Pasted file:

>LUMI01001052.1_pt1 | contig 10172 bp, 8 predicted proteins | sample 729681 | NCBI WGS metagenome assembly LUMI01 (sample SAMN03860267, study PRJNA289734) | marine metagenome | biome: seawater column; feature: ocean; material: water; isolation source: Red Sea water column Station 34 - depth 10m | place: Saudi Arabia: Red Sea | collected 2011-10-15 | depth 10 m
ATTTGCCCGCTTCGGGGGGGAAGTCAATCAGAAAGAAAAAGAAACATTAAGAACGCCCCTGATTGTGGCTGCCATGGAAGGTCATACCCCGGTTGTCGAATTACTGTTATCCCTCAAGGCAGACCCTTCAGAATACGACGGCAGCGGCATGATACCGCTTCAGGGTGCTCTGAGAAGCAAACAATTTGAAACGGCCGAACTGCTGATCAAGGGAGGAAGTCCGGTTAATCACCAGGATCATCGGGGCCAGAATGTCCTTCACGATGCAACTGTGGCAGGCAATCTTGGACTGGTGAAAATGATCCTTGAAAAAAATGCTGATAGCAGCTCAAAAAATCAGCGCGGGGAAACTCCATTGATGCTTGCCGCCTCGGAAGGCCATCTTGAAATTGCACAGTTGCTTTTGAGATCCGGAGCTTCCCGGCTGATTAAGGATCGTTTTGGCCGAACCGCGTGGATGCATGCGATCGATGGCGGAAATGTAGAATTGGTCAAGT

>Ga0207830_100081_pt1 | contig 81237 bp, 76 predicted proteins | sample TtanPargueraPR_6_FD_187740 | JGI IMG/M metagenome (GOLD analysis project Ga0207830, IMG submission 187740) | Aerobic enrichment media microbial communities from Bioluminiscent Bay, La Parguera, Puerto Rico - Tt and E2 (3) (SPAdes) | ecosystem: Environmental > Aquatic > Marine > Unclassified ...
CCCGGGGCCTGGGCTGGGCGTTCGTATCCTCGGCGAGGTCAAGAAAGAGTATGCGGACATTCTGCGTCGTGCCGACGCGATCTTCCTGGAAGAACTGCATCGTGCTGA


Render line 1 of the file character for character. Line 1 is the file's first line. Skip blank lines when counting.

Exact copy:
>LUMI01001052.1_pt1 | contig 10172 bp, 8 predicted proteins | sample 729681 | NCBI WGS metagenome assembly LUMI01 (sample SAMN03860267, study PRJNA289734) | marine metagenome | biome: seawater column; feature: ocean; material: water; isolation source: Red Sea water column Station 34 - depth 10m | place: Saudi Arabia: Red Sea | collected 2011-10-15 | depth 10 m